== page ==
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Brené Brown, Ph.D., MSW, research professor at the University of Houston, is well-known for her many books and podcasts on courage, vulnerability, shame, and empathy. While conducting training …
Brené Brown, Ph.D., MSW, research professor at the University of Houston, is well-known for her many books and podcasts on courage, vulnerability, shame, and empathy. While conducting training workshops in shame resilience, she asked participants to list all the emotions they could recognize and to name them as they were experiencing them. Over five years, 7,000 people responded, and the average number of emotions named was three. Three! Just happy, sad, and angry.
She asked, “What about shame, disappointment, wonder, awe, disgust, embarrassment, despair, contentment, boredom, anxiety, stress, love, overwhelm, surprise, and all of the other emotions and experiences that define what it means to be human?” She remembered a quote from her college days from philosopher Ludwig Wittgenstein: “The limits of my language mean the limits of my world.”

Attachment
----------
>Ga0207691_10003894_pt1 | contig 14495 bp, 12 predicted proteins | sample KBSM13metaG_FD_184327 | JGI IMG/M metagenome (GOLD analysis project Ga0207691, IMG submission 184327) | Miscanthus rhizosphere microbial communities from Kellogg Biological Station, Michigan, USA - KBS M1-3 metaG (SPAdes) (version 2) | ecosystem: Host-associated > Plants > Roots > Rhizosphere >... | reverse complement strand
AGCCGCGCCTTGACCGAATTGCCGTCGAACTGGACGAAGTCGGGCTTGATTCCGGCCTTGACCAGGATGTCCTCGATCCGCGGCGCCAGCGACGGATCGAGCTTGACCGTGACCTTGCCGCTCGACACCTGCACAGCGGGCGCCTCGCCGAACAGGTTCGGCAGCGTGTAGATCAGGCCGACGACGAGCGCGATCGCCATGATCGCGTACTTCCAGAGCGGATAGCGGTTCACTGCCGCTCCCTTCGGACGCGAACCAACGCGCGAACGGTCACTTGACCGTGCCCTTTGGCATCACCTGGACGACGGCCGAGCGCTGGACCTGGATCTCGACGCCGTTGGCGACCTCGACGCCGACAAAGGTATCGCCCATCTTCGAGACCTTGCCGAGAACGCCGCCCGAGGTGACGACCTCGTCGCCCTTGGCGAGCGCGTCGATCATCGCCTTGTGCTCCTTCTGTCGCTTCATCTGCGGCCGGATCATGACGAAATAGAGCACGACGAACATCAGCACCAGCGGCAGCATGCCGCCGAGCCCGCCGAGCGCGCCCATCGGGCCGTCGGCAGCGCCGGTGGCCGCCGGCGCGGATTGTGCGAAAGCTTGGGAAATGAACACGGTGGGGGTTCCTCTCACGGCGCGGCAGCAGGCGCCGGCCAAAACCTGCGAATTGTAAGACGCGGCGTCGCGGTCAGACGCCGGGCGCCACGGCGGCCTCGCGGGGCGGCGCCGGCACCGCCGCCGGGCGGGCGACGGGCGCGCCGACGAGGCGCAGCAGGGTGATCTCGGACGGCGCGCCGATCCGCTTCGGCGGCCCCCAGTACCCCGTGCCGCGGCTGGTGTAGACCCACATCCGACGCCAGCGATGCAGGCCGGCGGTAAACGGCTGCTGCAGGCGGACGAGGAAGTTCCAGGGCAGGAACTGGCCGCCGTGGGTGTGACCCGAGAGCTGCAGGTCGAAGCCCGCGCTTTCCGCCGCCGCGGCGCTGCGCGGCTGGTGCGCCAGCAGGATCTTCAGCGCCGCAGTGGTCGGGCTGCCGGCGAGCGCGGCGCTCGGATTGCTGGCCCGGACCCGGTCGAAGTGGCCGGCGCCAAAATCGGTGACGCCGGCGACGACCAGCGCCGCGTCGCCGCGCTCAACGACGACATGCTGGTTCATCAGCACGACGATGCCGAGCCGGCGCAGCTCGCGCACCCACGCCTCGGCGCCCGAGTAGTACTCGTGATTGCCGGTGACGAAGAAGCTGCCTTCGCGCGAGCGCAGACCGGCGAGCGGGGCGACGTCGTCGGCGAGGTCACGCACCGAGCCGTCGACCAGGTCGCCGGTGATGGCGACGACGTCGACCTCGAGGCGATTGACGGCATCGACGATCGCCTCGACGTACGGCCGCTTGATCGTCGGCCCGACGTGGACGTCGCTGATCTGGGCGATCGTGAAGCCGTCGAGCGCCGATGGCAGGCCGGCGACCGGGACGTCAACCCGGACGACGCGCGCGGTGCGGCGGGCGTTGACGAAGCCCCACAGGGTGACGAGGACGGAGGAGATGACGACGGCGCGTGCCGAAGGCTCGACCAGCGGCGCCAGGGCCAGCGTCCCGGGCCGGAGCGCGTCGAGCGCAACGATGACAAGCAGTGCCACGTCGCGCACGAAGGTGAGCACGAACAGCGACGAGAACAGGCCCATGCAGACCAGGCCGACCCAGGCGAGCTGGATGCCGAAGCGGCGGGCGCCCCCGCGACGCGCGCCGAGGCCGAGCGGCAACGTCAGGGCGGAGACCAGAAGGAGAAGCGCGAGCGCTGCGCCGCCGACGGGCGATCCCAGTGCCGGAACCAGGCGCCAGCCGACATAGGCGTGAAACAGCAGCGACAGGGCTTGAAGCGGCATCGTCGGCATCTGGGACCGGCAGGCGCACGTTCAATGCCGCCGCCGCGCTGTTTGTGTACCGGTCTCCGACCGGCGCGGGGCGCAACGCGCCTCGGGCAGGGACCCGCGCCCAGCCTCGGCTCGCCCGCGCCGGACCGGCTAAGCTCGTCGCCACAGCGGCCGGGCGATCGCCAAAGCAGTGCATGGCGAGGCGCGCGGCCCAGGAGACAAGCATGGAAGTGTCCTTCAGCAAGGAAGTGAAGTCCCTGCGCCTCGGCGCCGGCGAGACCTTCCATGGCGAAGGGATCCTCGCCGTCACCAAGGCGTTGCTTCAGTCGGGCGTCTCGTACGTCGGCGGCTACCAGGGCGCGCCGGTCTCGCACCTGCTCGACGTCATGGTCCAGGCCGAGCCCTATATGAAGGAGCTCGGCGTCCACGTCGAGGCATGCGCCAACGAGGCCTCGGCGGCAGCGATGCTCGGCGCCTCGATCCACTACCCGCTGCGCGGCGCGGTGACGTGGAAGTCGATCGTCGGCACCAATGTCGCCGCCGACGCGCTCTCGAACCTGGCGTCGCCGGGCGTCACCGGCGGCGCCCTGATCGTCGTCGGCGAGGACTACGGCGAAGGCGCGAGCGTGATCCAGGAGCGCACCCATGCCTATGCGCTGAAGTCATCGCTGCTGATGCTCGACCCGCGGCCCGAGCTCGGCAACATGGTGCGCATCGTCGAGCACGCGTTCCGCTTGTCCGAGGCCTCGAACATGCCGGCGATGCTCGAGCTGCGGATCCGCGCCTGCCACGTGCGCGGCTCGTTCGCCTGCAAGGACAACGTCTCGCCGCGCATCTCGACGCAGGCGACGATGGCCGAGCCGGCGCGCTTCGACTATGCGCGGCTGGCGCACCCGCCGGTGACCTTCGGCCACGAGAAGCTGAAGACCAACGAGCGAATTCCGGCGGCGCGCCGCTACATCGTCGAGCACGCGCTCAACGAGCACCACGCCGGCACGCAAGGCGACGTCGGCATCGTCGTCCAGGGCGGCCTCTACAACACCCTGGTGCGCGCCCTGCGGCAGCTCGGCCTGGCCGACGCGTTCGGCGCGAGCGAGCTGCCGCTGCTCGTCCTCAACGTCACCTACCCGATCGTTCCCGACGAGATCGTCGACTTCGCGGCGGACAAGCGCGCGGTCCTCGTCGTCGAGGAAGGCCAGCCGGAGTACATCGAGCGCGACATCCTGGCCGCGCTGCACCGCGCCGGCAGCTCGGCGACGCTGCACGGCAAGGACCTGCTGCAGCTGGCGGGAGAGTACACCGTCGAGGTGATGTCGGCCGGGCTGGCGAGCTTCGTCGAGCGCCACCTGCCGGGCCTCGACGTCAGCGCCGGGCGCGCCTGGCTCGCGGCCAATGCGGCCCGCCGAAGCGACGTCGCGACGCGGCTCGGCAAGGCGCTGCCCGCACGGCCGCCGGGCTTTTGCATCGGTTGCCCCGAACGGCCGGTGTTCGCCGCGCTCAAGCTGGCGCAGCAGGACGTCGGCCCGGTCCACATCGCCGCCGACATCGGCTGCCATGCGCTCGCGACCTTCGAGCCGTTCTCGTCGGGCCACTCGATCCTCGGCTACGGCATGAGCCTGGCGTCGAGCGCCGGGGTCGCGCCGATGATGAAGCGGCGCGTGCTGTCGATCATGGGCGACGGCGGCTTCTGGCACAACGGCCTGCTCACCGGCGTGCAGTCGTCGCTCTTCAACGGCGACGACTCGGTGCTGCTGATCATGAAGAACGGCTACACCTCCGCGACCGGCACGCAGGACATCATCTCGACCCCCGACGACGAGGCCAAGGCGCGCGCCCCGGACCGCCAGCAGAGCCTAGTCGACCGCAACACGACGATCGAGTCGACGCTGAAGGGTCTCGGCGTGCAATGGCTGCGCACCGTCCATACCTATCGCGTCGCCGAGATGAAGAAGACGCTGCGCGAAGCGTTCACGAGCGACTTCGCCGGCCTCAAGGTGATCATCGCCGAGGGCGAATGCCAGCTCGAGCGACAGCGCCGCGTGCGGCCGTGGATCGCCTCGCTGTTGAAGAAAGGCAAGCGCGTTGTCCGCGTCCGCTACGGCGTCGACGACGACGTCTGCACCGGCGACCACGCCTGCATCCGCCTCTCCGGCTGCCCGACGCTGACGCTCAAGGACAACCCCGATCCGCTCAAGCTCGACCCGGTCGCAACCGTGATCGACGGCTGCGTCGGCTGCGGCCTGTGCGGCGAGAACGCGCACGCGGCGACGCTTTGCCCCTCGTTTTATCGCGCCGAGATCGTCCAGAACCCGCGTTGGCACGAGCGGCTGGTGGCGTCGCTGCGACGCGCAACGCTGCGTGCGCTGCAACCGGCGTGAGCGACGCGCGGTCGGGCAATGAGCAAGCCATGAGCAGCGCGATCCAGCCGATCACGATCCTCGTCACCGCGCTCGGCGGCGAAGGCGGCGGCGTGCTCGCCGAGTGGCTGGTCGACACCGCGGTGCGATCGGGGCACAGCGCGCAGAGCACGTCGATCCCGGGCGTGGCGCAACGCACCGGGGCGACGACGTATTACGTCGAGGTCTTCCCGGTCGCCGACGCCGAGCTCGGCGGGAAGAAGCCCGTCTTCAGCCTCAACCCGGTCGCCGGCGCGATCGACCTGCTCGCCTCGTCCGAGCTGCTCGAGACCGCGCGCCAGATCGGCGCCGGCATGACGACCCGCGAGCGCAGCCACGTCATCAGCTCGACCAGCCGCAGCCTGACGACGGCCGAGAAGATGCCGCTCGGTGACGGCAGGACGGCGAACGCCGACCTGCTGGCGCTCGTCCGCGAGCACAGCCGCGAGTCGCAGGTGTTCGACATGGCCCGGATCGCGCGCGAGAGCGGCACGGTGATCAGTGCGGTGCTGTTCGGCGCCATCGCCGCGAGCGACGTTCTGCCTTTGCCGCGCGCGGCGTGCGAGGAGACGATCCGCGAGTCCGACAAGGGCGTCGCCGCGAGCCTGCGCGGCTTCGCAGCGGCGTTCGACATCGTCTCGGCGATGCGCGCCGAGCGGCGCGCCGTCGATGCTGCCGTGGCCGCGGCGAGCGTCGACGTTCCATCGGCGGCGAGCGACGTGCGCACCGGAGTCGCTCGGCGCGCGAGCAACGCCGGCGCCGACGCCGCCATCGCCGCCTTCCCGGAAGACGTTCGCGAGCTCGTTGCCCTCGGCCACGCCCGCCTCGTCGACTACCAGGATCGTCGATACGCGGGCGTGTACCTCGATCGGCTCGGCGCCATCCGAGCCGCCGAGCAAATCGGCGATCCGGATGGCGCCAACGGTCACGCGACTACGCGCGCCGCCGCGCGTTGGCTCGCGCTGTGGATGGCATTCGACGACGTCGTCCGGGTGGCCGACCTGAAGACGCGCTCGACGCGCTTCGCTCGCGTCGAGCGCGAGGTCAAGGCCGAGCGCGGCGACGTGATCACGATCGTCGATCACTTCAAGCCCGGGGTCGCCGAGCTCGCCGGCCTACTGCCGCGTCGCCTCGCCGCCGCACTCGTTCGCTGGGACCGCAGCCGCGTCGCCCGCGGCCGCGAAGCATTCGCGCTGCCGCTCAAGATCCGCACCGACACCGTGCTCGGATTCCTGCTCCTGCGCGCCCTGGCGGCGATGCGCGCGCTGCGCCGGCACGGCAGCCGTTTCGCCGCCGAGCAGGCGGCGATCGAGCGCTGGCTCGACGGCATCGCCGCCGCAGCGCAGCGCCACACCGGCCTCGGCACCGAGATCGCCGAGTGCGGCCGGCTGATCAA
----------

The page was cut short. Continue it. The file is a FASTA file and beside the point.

We have all seen toddlers get so frustrated when they’re struggling to do something without success or attempting to express needs or ideas when they don’t have the needed vocabulary. They may throw a tantrum, toys, or themselves on the ground or retreat into stubborn silence. I saw one little guy who wanted to get a drink from a drinking fountain that was way too tall for him. He desperately wanted to do it himself, fiercely resisting my offer of help. He stomped his feet in frustration, yelling, “Me! No! Me!!”
Similarly, Brown asks us to imagine going to the doctor’s office in severe pain, only to find our hands are tied and our mouth is duct-taped, so we can’t describe our pain. She suggests that the despair and rage we would feel parallels the frustrated hopelessness and possibly destructive level of anger we feel when we are unable to articulate our emotions.